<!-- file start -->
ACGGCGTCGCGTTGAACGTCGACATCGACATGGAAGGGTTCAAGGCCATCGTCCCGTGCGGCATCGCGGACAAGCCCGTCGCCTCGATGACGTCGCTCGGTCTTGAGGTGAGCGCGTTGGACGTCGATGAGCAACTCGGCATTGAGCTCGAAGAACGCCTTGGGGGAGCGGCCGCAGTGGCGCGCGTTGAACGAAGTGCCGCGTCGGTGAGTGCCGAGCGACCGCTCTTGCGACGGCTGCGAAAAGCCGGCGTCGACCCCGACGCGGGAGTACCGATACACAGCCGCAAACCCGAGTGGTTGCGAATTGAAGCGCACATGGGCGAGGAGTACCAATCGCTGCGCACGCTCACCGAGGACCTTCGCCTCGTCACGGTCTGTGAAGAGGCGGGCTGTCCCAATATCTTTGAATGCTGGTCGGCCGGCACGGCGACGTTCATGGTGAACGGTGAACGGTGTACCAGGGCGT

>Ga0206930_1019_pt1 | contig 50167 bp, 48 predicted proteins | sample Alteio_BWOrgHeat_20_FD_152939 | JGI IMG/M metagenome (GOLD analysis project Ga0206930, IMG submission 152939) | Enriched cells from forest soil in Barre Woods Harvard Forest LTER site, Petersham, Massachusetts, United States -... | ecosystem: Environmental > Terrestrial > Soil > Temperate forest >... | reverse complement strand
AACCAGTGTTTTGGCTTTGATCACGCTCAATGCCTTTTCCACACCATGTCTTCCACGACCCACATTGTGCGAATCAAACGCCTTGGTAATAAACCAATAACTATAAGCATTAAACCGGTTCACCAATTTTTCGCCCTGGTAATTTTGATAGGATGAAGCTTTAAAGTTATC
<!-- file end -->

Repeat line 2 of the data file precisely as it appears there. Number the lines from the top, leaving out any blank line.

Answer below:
>Ga0206930_1019_pt1 | contig 50167 bp, 48 predicted proteins | sample Alteio_BWOrgHeat_20_FD_152939 | JGI IMG/M metagenome (GOLD analysis project Ga0206930, IMG submission 152939) | Enriched cells from forest soil in Barre Woods Harvard Forest LTER site, Petersham, Massachusetts, United States -... | ecosystem: Environmental > Terrestrial > Soil > Temperate forest >... | reverse complement strand